Do you know any conversion rate optimisation nuts? It’s likely you do, and that in itself is strange.

Why should improving the efficiency of your marketing online be an acquired taste, like rugby league or larping?

One of the alarming findings of Econsultancy’s Conversion Rate Optimisation Report (in association with RedEye) is a continued strategy vacuum.

Let’s take a look.

Is CRO stagnant?

The report surveyed 900 people, around two thirds from client-side marketing teams.

Of these client-side respondents, 69% had someone within their company directly responsible for improving conversion rates. In 2014 this figure was 72%.

While there has been an increase in those with more than one person responsible for CRO, the overall picture for staffing is fairly flat.

This shouldn’t necessarily be cause for alarm; tech and data improvement, as well as greater collaboration, should also be driving improvement.

However, when we look at strategy, clients seem a little stuck in the mud.

A lack of a structured approach

The chart below is fairly explanatory, showing only about a third of client-side respondents admitted to having a structured approach to improving conversion rates.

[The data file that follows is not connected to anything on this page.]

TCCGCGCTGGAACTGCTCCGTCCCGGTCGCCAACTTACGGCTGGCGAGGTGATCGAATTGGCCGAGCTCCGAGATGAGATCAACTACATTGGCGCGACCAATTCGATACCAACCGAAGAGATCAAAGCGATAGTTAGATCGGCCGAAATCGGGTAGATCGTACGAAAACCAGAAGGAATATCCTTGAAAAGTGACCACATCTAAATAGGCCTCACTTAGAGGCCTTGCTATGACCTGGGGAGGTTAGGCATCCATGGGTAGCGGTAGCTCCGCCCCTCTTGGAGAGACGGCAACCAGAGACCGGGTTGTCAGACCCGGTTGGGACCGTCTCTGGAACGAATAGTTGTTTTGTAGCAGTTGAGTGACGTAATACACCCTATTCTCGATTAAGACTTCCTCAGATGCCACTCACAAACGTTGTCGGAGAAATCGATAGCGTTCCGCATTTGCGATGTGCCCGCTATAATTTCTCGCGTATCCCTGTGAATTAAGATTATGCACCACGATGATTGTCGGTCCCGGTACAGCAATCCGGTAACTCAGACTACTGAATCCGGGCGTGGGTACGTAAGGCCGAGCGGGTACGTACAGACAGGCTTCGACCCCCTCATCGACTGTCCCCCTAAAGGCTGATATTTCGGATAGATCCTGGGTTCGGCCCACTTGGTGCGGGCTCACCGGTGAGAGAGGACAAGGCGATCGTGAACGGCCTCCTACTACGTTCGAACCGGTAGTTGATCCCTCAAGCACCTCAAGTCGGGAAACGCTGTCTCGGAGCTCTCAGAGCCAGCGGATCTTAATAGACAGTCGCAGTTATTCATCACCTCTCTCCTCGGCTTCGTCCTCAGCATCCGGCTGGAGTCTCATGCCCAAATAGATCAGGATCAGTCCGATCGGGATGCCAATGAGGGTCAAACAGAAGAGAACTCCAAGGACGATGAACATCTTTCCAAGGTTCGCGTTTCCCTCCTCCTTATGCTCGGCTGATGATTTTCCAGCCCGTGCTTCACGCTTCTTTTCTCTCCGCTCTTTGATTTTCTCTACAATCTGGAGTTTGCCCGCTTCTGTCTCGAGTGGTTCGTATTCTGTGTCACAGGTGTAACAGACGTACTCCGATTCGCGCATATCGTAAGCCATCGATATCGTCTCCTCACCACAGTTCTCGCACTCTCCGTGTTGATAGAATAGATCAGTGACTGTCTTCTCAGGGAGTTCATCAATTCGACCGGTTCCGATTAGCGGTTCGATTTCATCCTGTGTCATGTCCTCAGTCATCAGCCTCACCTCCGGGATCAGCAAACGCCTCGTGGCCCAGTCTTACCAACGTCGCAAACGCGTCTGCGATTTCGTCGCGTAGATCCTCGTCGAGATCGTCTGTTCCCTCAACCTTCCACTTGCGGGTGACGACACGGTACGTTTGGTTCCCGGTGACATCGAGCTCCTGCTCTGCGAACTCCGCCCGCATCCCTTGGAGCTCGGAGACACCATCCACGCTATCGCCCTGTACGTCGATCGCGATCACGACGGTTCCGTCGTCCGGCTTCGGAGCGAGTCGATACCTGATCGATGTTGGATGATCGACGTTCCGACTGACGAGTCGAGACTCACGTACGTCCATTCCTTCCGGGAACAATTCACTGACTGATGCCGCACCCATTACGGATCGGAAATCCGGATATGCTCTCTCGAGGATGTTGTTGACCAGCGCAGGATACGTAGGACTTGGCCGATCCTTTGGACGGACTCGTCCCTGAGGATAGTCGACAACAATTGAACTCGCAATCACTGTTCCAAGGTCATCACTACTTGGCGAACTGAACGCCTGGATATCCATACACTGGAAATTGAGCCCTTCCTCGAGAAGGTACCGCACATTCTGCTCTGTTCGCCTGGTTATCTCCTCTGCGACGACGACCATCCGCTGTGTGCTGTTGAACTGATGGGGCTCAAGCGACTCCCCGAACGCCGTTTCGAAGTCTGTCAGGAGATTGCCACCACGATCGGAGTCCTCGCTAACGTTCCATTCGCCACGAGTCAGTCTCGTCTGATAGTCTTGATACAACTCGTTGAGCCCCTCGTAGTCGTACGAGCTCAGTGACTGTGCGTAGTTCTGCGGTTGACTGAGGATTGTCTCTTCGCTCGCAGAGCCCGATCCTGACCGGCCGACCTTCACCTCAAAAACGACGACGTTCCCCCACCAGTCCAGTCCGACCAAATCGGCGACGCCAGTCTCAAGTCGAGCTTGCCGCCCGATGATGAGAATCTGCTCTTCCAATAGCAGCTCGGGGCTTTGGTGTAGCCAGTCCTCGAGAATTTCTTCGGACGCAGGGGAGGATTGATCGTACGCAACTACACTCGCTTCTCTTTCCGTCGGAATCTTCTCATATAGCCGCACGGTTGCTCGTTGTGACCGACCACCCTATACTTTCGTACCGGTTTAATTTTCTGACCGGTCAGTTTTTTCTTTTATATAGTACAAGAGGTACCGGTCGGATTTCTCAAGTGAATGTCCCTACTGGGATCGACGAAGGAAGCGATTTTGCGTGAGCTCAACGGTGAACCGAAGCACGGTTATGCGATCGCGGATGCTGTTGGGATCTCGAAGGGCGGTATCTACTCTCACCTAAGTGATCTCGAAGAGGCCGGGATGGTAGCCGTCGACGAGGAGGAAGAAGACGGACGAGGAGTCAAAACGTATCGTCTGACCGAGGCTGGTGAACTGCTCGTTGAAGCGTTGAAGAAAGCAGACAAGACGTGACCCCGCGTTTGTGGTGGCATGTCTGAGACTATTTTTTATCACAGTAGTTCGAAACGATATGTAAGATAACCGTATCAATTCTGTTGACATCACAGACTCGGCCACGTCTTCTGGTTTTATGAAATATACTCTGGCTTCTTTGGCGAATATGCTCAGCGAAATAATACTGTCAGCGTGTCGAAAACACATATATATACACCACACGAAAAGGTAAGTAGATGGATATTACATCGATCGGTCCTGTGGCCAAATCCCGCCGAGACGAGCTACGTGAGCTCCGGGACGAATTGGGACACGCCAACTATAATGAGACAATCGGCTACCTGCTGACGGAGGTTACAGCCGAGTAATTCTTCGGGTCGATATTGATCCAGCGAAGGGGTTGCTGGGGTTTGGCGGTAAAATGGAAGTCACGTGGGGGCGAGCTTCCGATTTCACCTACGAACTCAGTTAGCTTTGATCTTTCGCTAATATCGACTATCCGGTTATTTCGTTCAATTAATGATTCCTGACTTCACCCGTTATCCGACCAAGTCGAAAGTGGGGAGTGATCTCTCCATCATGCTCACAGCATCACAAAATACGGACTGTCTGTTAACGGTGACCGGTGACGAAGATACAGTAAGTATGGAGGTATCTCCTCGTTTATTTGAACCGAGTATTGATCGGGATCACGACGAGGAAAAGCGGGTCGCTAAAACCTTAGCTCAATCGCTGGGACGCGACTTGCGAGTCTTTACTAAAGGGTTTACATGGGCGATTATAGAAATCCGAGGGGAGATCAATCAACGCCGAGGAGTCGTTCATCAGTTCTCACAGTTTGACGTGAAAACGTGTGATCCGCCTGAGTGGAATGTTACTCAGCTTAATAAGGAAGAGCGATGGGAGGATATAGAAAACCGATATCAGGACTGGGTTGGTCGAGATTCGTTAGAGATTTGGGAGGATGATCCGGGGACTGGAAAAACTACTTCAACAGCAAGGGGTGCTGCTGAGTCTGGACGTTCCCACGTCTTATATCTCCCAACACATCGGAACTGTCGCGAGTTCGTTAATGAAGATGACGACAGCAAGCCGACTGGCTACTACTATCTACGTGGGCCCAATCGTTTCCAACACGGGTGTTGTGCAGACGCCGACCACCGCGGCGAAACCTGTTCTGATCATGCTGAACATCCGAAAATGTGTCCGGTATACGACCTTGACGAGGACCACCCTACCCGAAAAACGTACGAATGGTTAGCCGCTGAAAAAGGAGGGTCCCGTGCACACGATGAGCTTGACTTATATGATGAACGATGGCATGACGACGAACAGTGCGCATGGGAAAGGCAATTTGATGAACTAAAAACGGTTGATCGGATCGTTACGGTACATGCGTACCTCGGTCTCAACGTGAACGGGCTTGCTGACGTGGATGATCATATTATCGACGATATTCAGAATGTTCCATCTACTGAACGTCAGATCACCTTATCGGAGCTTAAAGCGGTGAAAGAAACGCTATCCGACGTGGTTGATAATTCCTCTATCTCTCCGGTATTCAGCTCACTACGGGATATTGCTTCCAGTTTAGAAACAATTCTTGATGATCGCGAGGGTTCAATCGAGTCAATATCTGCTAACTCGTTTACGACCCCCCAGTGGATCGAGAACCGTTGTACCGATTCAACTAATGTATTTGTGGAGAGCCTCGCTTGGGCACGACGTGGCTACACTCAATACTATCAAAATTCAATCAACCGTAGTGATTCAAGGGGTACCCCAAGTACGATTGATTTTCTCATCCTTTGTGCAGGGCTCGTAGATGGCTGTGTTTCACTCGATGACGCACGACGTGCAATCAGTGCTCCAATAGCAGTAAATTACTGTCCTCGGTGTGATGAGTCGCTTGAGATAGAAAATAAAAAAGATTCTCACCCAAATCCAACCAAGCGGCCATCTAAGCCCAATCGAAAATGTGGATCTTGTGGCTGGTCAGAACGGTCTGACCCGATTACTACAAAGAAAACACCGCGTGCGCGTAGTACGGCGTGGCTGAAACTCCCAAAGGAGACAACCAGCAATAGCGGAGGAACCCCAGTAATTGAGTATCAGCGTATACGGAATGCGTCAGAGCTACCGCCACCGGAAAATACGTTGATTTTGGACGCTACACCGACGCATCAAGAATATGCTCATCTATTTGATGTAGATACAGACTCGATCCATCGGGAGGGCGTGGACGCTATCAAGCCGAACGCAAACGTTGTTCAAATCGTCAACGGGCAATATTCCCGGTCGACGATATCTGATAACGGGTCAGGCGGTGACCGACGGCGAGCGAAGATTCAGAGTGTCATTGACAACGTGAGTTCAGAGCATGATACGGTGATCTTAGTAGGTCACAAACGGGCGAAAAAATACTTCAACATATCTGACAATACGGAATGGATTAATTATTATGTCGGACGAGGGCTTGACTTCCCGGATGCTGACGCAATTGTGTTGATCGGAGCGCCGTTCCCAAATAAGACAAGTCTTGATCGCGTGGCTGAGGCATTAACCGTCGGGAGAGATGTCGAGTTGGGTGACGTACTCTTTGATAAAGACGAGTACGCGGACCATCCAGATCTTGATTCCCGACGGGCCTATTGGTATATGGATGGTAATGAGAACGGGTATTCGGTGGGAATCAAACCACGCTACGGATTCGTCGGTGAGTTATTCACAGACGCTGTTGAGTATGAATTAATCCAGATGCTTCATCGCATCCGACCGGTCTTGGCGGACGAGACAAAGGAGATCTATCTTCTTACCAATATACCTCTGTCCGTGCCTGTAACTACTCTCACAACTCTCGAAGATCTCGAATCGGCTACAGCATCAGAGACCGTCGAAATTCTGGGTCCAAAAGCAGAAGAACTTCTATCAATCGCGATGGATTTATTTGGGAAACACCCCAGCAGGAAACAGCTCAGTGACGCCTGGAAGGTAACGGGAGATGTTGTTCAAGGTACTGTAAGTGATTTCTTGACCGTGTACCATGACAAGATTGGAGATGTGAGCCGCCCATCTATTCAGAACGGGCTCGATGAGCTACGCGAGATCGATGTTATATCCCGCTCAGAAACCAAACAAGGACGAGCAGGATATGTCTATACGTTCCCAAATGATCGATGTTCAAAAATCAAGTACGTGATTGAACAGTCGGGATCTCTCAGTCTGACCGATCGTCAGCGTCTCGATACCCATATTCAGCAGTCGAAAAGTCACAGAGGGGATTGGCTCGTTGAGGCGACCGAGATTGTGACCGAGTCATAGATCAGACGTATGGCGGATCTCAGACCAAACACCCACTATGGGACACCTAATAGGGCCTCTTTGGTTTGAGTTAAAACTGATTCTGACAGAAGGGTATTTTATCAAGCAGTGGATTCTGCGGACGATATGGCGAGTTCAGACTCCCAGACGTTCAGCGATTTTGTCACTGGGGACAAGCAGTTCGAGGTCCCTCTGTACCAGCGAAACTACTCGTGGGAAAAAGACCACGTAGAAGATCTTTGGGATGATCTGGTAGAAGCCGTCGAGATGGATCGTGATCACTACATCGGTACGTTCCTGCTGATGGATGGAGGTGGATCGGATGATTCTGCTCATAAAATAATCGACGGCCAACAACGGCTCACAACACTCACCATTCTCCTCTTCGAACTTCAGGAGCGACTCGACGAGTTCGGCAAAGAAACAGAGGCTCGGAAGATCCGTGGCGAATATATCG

structured approach to cro

Dan Barker, a respected ecommerce consultant, sums it up nicely:

[This] is a big surprise, particularly as the vast majority of respondents told us they are personally involved in CRO within their companies.

This may indicate frustration from respondents at their wider organizations, or may indicate that the immaturity of the techniques, and the need to constantly push and introduce new technologies, mean that it has not yet been possible to embed formal processes.

Both technological and cultural gripes do appear elsewhere in the survey data.

Tech and culture, what else?

The chart below shows that companies see lack of resources as the biggest barrier to improving conversion rates, though this has decreased from 57% in 2014 to 45% in 2015.

As Matt Curry (head of ecommerce at Lovehoney) suggests in this post on ecommerce trends, 2016 may be the year when companies seek to rationalise third-party solutions, losing anything that doesn’t add significant value.

Perhaps this streamlining, alongside platform improvement, will reduce tech worries in 2016.

biggest barriers to cro

There are a number of barriers (in the chart above) that I see as falling within the broader category of leadership.

Conflicts of interest, lack of strategy, poor company culture and a siloed organization all represent challenges for around a quarter of respondents.

As these are not necessarily the same quarter, it may be that a majority of respondents have some form of organisational strife.